My spiritual loneliness brought me back.
Faith and church have been tough for a lot of people coming out of the pandemic. I’m one of them. The last three years ushered my wife and I through two job changes, a cross-country move, and months spent hunkered inside, trying to keep our young children healthy and ourselves sane. By the time the world began to reopen, so much felt different.
Until recently, I could count on one hand the number of times I’d physically attended a church service since March 2020. I could give many reasons for our absence—a toddler and a newborn, disillusionment with a church tradition that was once home, enjoying a second weekend morning, sheer exhaustion, and more.
But if I’m really honest, one reason stands out: The further I get from church, the less Christian faith makes sense to me. The physical drift begets an intellectual one.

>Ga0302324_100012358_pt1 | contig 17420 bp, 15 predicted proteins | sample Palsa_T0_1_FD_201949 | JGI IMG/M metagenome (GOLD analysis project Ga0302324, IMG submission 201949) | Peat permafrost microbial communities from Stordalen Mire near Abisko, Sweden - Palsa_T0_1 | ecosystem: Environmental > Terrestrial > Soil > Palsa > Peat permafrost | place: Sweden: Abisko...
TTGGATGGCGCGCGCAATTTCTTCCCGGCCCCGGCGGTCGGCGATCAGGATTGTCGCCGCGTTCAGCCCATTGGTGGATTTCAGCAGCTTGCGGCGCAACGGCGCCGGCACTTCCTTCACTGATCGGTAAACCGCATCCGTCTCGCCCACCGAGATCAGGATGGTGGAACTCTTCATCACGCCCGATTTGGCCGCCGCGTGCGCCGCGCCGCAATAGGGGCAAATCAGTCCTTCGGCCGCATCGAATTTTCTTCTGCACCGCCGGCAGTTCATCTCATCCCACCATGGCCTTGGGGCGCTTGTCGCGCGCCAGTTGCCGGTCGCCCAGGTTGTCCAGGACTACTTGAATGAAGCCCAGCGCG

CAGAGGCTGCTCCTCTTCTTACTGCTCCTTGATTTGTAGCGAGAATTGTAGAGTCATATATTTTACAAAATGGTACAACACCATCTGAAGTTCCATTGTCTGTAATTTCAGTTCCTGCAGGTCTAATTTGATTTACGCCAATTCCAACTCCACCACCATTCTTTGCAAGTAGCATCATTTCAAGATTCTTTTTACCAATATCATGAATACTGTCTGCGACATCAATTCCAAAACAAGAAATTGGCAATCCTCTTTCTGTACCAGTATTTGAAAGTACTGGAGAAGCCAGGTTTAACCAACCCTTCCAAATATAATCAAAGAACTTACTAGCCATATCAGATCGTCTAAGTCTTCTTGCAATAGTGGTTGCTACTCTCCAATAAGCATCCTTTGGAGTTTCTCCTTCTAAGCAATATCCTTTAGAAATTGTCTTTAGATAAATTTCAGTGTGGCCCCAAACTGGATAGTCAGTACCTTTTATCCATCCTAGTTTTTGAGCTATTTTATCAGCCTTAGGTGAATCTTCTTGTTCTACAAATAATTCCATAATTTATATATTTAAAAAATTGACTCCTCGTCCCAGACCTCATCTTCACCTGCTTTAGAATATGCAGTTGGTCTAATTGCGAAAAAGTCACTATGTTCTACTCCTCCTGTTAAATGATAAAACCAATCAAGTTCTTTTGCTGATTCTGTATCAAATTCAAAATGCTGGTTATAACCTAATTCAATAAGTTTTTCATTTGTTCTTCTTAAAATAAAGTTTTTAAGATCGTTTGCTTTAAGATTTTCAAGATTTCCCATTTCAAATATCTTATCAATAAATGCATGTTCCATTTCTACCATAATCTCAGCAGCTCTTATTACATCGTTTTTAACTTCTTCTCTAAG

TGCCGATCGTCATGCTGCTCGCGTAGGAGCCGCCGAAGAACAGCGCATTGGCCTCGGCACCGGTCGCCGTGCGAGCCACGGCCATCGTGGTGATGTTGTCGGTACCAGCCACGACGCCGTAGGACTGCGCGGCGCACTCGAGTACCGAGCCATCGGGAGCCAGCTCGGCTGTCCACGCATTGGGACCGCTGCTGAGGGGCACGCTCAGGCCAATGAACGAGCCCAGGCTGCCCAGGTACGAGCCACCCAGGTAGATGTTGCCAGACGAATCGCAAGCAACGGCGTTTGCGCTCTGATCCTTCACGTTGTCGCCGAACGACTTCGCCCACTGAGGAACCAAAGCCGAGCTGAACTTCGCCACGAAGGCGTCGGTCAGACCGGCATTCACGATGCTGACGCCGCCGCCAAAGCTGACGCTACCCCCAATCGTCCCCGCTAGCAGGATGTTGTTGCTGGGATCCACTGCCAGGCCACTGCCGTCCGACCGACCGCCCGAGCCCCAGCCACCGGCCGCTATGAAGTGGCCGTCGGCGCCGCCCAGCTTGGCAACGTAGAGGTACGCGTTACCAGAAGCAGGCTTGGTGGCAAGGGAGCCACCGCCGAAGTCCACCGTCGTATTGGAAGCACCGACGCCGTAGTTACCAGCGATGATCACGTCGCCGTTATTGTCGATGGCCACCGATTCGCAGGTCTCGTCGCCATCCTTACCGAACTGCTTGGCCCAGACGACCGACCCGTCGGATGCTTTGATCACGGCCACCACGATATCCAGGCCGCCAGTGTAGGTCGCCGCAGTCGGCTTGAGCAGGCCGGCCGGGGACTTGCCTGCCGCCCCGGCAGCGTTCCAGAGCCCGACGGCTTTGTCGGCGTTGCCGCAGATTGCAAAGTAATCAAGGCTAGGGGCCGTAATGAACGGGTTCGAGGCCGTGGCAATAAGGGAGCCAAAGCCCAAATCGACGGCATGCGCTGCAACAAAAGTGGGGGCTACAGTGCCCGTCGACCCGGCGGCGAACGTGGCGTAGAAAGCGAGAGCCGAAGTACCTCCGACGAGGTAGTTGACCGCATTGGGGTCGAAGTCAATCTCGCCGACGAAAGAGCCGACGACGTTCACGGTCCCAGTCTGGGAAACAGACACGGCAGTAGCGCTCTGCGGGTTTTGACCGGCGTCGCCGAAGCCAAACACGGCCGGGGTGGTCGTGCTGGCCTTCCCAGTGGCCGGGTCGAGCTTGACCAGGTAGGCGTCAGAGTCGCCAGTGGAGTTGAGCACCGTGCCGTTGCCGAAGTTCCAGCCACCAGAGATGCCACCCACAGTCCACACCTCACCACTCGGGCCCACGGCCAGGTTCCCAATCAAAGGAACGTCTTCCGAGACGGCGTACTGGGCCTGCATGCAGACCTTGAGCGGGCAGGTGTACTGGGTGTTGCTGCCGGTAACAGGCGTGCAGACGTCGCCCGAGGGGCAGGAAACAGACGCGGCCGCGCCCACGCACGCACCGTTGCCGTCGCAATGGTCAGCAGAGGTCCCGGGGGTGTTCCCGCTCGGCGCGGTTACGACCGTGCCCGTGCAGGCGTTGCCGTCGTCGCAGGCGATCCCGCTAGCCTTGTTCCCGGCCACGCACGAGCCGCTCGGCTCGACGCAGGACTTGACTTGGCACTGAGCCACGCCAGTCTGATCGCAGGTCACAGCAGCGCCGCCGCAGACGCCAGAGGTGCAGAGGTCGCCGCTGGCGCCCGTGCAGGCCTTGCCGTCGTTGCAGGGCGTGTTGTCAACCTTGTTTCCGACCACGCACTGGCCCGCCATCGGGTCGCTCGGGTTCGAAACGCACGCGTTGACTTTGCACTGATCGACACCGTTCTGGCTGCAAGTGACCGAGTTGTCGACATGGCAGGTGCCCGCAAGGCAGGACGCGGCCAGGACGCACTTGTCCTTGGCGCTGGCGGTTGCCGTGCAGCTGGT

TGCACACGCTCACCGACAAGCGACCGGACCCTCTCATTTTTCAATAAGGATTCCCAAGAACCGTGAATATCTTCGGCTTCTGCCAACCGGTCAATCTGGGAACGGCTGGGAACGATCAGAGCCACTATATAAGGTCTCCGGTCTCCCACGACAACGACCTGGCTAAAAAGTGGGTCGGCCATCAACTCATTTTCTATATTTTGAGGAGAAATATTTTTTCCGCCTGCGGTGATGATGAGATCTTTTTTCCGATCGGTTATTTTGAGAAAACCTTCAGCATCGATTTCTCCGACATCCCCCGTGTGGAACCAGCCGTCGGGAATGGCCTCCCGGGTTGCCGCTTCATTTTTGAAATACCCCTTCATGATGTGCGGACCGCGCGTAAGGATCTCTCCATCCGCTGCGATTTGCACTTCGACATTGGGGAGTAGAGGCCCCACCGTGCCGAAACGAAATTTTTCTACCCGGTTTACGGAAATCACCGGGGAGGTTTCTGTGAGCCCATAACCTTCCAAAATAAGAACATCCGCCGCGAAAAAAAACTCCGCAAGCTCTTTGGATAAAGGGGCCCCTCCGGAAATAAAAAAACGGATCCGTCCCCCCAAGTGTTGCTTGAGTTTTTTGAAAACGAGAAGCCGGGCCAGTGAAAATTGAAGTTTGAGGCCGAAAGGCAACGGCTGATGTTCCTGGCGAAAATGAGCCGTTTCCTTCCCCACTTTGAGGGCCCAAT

Although I might sound like a Christian upstart, I’m something of a thoroughbred. I was born and raised in what is now an evangelical megachurch. I graduated with a degree in religion and philosophy from a prominent Christian college, and I finished a seminary degree at another. I got chops.
But when it comes to believing my faith, it’s always been the same. During any season of life when I’ve been separated from like-minded Christians, my faith starts to feel as alien to me as it does to my non-Christian friends. Wait, you believe a man was God? That he actually rose from the dead? Like, his blood and guts cooled and then his heart just started beating again? It’s ludicrous, isn’t it?
Part of my experience of faith—and part of my constitution—is that I’ve always sought out the best arguments against my own positions. …
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